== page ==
The Rapid Development of Squamous Cell Carcinoma on the Nasal Dorsum of a Patient Receiving Immunosuppressive Therapy

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The risk of cancer is significantly increased in patients undergoing renal transplant surgery than in the general population. In particular, skin cancer is the most commonly occurring cancer in these patients.

A 34-year-old man underwent living renal transplantation for focal segmental glomerulosclerosis. After 18 months, he developed a lesion on the nasal dorsum, approximately 1 cm in size, and the lesion rapidly expanded to cover the entire dorsum.

Owing to its rapid expansion, the lesion was suspected to be a malignant tumor and wide excision was planned.

We removed the lesion with a 6-mm margin. Squamous cell carcinoma was diagnosed through intraoperative rapid pathological examination. The nasal bone and septum were invaded by the tumor and, as a result, the entire external nose was removed. The patient's nose was subsequently reconstructed using a free forearm flap for lining, iliac bone graft for the nasal frame, and a scalping forehead flap for skin coverage.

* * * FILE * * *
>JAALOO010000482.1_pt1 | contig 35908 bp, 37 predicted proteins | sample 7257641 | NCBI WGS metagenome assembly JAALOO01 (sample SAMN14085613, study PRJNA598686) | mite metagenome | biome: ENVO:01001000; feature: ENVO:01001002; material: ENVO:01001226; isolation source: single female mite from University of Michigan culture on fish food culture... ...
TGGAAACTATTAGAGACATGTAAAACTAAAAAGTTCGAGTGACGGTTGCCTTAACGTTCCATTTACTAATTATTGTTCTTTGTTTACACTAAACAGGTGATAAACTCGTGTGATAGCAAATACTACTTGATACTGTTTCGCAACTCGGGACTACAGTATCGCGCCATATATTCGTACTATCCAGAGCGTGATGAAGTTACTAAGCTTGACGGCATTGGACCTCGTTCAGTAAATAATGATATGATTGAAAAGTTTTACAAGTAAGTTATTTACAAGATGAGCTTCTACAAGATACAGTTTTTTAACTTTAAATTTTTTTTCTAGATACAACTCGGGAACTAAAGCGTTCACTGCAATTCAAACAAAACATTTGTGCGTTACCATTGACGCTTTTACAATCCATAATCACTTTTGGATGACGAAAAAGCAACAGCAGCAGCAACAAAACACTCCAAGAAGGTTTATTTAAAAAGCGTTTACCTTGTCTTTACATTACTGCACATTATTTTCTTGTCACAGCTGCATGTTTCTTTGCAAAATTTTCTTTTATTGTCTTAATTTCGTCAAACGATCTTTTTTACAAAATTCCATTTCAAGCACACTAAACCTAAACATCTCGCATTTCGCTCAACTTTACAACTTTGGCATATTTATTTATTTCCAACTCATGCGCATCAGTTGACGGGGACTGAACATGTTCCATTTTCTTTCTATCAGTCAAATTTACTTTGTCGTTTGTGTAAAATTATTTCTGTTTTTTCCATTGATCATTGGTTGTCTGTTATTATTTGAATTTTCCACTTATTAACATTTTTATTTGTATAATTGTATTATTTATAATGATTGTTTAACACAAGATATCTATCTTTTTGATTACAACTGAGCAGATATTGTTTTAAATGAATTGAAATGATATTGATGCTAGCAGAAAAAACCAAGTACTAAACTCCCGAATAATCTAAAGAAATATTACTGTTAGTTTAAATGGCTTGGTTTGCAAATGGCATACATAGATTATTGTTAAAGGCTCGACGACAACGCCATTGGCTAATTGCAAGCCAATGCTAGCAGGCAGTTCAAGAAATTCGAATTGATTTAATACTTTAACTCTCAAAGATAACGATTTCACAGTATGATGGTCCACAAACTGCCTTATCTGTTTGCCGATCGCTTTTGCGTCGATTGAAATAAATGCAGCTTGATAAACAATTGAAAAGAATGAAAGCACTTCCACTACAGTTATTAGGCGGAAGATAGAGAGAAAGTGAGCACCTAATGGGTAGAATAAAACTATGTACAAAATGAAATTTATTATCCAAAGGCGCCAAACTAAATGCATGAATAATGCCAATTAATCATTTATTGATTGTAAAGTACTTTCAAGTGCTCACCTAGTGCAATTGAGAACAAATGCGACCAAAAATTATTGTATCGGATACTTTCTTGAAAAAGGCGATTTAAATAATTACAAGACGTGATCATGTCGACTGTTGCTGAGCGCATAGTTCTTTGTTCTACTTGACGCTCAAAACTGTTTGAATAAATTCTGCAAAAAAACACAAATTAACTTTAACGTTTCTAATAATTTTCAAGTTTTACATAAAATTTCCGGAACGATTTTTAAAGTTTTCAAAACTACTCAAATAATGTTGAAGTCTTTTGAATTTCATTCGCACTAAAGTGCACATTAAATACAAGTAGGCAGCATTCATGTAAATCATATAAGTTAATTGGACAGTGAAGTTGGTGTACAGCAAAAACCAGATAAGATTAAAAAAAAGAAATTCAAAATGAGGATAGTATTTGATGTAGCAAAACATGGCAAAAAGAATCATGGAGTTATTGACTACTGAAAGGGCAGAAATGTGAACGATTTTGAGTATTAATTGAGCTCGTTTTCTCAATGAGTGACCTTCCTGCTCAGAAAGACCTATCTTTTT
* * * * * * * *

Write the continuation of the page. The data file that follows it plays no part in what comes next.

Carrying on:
Selective target radiotherapy was administered at the closest margin around the lesion, and the dosage of immunosuppressants was reduced.

At >2 years postoperatively, the patient showed good cosmetic results with no relapse or metastasis of the tumor.

We report the unusual case of a young man who developed a rapidly progressing squamous cell carcinoma on his nasal dorsum after 18 months of immunosuppression. Squamous cell carcinoma in organ transplant recipients may be more aggressive and may progress differently than in regular patients. Therefore, special attention is required for patients who take immunosuppressive drugs after renal transplant surgery.

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